One of my favourite hikes in BC is Wedgemount Lake, it was the hardest hike I’ve ever done but wow was it worth it! It’s only a short drive from Whistler which makes it the perfect opportunity for a day hike or overnight camp at the lake. This gem of a hike should be on your list and I want to share with you why it’s a must do hike when you’re in Whistler!
As always please practice these Leave No Trace Principles. When we do our part, we will protect the beauty of the outdoors for future generations.
Length: 14 km
Elevation Gain: 1400 m
Best Time to Visit: June – October
Total Hours: 5-6 hours depending on fitness level
Note: Bring lots of food, water and snacks, hiking boots are a must, poles are a life saver and no dogs allowed!
What you need before you go
In the summer you need a day pass that you can reserve at 7am 1 day prior to your intended trip. If you’d like to camp at the lake then permits go on sale 2 months in advance. There are 20 spots available and cost $26 for 2 people per tent pad. Reservations are competitive so ensure you are on the website at 7am 2 months prior to your intended date. The reservations aren’t released by month, they are released on a day to day basis.
Be sure to print or save your permit on your phone prior to getting into the parks. You may not have service to access the website when you arrive so being prepared is better!
How to get to Wedgemount Lake
Wedgemount Lake is about and hour and a half drive from Vancouver and only an additional 10 minute drive from Whistler. When you’re approaching the turn off there is no obvious sign so be sure to pay attention to Google Maps. You’ll drive over a railroad and then reach a small gravel parking lot, keep driving until you reach a fork in the road and then take a left and drive 2 km until you reach a large 2 tier parking lot. Arrive before 10am to ensure you get a spot on weekends since many of the cars already in the car park are people who camped over night so that only leaves about 30 spots for day hikers.
Trail Details + What to see
The trail is well marked once you leave the parking lot, there are lots of orange ribbons along the way. You’ll see a small sign labeled Wedgemount Lake with an arrow and then you’ll follow this small trail into the forest and it does open up after a few minutes.
Once you reach a large boulder field this is the half way point, it’s a great stopping point to eat food and filter water in the stream. This will be the only water source until you reach the lake. There’s a steady incline through the trees and then you’ll reach another boulder field and just across the field is the scramble. If you’re like me and have never done a scramble before it can be a little daunting. It’s not a quick scramble either, it takes about 30-45minutes until you reach the very top. The rocks are not sturdy so going up or down when busy is not ideal because rocks can hit you from other people on the trail.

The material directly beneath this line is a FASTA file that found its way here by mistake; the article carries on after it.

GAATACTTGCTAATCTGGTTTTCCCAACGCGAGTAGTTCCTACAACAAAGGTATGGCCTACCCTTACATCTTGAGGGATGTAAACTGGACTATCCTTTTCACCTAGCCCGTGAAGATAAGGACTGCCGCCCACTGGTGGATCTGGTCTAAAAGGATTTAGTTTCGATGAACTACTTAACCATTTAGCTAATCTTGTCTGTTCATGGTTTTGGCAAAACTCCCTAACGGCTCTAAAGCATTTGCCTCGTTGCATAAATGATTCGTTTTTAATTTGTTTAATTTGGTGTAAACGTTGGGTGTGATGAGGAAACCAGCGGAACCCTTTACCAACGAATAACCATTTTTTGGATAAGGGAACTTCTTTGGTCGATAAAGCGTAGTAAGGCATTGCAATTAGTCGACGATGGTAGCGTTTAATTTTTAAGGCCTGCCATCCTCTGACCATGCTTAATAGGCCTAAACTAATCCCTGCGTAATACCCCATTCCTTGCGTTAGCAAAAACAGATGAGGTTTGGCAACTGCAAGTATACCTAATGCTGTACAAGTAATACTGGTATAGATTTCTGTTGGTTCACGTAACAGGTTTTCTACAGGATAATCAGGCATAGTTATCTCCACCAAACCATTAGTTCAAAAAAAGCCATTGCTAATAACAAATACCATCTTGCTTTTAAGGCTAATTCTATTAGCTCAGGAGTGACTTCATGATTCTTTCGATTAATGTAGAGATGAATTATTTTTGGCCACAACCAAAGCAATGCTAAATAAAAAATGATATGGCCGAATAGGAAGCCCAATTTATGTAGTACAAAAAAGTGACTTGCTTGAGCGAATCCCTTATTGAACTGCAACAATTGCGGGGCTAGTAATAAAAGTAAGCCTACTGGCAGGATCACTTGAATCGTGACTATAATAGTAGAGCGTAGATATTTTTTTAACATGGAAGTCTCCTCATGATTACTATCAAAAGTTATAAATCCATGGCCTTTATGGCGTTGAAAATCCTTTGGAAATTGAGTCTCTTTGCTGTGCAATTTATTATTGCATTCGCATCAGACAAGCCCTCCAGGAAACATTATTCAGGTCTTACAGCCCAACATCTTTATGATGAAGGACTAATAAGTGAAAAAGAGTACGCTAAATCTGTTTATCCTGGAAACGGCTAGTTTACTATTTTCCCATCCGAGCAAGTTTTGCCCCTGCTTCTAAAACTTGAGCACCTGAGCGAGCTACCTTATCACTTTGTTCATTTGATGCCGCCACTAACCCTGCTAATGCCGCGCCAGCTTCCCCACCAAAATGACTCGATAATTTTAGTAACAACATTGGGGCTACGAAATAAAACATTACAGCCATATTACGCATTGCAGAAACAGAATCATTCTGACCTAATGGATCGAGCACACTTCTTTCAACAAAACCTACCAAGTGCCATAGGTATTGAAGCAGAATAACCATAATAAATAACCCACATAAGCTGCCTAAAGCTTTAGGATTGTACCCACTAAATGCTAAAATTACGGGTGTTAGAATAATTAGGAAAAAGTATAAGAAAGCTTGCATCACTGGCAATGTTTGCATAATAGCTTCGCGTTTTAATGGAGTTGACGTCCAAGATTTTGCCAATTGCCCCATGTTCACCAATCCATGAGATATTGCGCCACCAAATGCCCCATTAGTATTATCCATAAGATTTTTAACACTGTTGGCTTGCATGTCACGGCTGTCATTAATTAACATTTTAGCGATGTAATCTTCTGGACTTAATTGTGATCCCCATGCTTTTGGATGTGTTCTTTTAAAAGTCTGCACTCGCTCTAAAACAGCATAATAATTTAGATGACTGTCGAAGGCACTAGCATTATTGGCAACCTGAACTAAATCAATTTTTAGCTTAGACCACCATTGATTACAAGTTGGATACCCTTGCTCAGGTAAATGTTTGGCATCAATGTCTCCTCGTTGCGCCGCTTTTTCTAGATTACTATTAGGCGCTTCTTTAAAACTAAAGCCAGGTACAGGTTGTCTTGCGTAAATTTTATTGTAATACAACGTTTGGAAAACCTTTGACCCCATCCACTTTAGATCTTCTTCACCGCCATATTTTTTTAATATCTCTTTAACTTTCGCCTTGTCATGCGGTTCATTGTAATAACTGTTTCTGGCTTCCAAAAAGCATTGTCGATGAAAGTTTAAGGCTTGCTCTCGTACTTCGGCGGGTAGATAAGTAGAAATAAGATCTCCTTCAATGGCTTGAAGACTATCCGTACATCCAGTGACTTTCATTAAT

At the top you’ll see a hut and that’s when you know you’ve reach the top! There are 3 camping pads at the hut as well as a place to hang food. These spots fill up the quickest. We walked down the other side of the ridge for another 15mins until we reached Wedgemount Lake and around the lake there are another 15 tent pads spread out. We stayed at the foot of the lake which was so beautiful and definitely recommended! There’s another spot to hang food and a stream to filter water whereas the pads at the top of the ridge don’t have a water source.
Now that you’ve set up camp at the lake or are just visiting for the day you have to walk a little bit further to reach Wedgemount Glacier!I know… I know at this point you’re probably exhausted but find the energy to visit the glacier it is amazing! It’s only an extra hour round trip from the tent pads at the lake. Follow the trail towards the large boulders, it’s an easy climb and then you’ll be greeted by another smaller blue lake and Wedgemount glacier!
What to Bring
Here’s what I recommend to be well prepared for this hike. One the second day when we made our decent I was in a severe calorie deficit and exhausted and so I want you to make sure you have everything you need for this amazing hike and come prepared! We saw people on the trail with flip flops….(i’m not joking) and others with 1 water bottle to last them the day.
Day Trip List
- 3L of water (1 bottle to drink and the other to filter water)
- Purification Tablets
- High protein lunch and snacks
- Emergency Kit
- Bug Spray
- Hiking Poles (strongly suggest)
Overnight List (all of the above plus these extras)
- Toilet Paper
- Sanitary Items
- Camp Stove
- Dehydrated Meals
- Sleeping Bag
- Hiking clothes for the next day and clothes for the camp site
- Puffer Jacket
- Rain Coat
- Power Bank
- 65L Backpack
- Book (optional)
- Bathing Suit (optional)
This hike in Whistler is very special and I hope you get a chance to experience it for yourself one day!